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This week the United Nations (UN) hosts its first high-level summit in response to the global refugee crisis unfolding across Europe, the Middle East and Africa.

According to the UN High Commissioner for Refugees (UNHCR), 60 million people, including 19.5 million refugees, have been displaced by conflict in 2015. Next week’s summit will – quite rightly – focus on government efforts to diminish the suffering of people forced to flee conflict and support solutions for the resulting widespread societal disruption. But the role of the private sector in tackling the refugee crisis should not be understated.

Companies of all sizes and from all sectors have already pledged to respond to the refugee crisis through a series of initiatives – from funding campaigns through to delivering essential training programmes. As the world business organization, ICC is are encouraging companies to do more where they can based on their own assets and capabilities.

Here are nine views that pinpoint how business can take action to assist refugees and help manage mass migration.

World Bank Group

“We need much more than political solutions to end conflict. We need to create jobs first and foremost… Boosting economic growth and creating jobs in fragile settings is an urgent task.”

Jim Yong Kim
President
World Bank Group

United Nations High Commissioner for Refugees

“Increasingly we are hearing the voice of the private sector in the discussion about refugees. We can and should draw on its resources and the innovation it can bring.

Filippo Grandi
High Commissioner for Refugees
United Nations

United Nations

“States and the private sector must help to create jobs both for refugees and natives through investments in and free trade regimes.”

Peter Sutherland
Special Representative of the Secretary-General for International Migration
United Nations

Vodafone

“The Vodafone Foundation Instant Classroom puts the best technology that educators have to offer into the hands of children and young people living in the toughest of environments.”

Andrew Dunnett
Director
Vodafone Foundation

Unilever

“The Unilever Foundation has developed a more strategic approach to support our partners on humanitarian response. We are working with them on preparedness, relief and rehabilitation post an emergency.”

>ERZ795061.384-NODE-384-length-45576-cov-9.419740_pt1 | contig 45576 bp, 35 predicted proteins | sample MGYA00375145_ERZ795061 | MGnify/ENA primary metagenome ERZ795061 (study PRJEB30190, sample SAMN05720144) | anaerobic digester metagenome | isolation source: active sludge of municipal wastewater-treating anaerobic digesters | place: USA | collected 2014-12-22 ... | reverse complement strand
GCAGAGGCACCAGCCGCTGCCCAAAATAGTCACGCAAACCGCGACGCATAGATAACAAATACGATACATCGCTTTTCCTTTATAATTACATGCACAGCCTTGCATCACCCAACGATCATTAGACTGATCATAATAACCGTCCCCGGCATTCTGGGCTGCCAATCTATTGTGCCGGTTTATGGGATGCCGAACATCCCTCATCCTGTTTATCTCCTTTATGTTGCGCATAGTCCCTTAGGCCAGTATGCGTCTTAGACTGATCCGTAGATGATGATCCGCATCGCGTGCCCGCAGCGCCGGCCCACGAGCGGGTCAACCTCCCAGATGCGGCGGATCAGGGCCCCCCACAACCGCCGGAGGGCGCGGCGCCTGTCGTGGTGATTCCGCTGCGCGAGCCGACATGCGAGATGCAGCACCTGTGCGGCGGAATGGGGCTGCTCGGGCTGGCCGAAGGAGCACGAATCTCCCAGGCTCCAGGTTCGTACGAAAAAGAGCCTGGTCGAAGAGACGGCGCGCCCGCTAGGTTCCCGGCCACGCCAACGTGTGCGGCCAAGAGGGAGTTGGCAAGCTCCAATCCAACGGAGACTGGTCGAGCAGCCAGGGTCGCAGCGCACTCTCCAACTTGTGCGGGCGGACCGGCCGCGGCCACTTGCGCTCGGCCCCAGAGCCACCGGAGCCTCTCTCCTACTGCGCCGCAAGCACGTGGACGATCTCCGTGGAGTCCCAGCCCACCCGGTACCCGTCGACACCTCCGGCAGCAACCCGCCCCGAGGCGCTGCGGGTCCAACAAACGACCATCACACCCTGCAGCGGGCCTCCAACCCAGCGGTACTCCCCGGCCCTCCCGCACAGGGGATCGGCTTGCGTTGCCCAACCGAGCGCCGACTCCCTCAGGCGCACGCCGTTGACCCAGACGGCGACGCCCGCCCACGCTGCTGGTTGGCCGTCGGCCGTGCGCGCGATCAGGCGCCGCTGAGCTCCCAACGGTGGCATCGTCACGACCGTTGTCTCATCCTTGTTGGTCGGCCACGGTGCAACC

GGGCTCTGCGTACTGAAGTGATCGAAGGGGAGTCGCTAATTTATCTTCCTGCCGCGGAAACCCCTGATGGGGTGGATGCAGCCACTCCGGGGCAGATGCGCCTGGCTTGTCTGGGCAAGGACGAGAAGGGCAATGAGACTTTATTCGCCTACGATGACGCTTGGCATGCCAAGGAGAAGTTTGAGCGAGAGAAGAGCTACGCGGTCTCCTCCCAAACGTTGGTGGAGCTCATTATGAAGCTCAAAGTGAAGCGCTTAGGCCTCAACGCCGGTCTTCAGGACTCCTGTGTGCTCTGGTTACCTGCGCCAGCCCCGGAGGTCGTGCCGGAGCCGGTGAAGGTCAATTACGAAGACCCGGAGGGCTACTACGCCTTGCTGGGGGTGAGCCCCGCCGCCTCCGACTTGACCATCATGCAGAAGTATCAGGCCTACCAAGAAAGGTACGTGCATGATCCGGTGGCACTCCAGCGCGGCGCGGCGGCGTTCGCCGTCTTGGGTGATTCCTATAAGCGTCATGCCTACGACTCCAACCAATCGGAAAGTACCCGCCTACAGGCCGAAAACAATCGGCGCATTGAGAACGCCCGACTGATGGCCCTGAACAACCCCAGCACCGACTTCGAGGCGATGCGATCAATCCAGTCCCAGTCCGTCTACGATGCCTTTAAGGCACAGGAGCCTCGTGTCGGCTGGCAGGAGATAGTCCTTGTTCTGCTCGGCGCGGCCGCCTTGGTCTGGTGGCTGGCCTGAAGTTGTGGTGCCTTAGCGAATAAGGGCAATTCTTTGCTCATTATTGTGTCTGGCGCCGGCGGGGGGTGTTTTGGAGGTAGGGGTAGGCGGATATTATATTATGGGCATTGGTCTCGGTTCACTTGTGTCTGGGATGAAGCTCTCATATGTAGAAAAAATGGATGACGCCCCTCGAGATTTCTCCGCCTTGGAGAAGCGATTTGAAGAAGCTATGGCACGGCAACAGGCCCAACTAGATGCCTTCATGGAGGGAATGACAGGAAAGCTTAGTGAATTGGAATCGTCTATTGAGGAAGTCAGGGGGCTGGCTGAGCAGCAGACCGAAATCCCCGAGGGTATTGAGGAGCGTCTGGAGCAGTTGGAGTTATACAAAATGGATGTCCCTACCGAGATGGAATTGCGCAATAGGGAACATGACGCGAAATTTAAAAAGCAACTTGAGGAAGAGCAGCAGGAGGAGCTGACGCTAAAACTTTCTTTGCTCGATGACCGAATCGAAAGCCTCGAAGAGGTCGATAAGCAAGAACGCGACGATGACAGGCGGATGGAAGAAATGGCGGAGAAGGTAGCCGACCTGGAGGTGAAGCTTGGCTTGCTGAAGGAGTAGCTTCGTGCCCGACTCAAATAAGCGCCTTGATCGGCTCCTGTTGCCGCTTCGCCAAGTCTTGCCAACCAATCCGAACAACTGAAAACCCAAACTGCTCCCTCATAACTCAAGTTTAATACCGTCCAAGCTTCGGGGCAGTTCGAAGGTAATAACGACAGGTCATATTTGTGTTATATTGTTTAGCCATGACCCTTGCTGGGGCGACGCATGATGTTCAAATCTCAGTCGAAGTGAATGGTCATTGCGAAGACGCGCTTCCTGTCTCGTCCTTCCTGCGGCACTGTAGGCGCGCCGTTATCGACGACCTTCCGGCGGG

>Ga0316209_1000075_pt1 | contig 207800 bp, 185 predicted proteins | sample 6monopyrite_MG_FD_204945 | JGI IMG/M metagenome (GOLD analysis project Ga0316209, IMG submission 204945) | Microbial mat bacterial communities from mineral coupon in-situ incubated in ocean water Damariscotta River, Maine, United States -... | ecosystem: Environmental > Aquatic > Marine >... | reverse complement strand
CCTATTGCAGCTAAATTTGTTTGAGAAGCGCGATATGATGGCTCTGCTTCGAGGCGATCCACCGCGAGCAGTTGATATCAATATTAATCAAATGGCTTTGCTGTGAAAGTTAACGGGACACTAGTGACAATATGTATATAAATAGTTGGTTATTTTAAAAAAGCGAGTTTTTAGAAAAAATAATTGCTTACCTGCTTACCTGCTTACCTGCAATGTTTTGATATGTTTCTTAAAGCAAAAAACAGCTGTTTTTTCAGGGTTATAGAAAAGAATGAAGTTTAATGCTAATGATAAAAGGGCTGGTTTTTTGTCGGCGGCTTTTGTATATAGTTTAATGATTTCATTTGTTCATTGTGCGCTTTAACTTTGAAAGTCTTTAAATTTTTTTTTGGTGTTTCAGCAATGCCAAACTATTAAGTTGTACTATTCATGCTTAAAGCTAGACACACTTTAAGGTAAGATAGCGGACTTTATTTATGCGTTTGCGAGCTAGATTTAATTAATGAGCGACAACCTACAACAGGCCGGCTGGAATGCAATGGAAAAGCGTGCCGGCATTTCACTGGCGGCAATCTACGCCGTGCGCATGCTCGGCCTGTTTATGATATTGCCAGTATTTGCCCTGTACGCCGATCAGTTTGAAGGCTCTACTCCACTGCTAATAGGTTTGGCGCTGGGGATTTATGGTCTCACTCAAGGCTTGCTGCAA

Paul Polman
CEO
Unilever

ThyssenKrupp AG

“Employing refugees is not a solution to the shortage of skilled workers, but it is an extremely important contribution to successful integration and part of our corporate responsibility. Training is key to this as the commitment needs to be worthwhile for both sides in the long term.”

Heinrich Hiesinger
CEO
ThyssenKrupp AG

International Chamber of Commerce

“This is an important moment for expanding private sector involvement in tackling the short- and long-term impacts of mass migration. We are committed to working with governments to help mobilise private sector resources and expertise in addressing the global refugee crisis.”

John Danilovich
Secretary General
International Chamber of Commerce

Corrs Chambers Westgarth

“It’s time for us to focus on the enormous potential of our fellow human beings so cruelly forced from their homes and families. Enough of the blame game. Let’s get on with doing what we do best – helping those who need a hand.”

John WH Denton AO
CEO
Corrs Chambers Westgarth

First Vice-Chairman
International Chamber of Commerce

International Monetary Fund

“Migrants can boost a country’s labour force, encourage investment and boost growth. Preliminary IMF calculations show a modest positive impact on growth from migrants in EU countries.”

Christine Lagarde
Managing Director
International Monetary Fund

Follow ICC at the UN General Assembly on Twitter @iccwbo #UNGA #UN4RefugeesMigrants

For further information, please contact

  • Dawn CHARDONNAL
  • +33 (0)1 49 53 29 07
  • Head, Media Relations and Web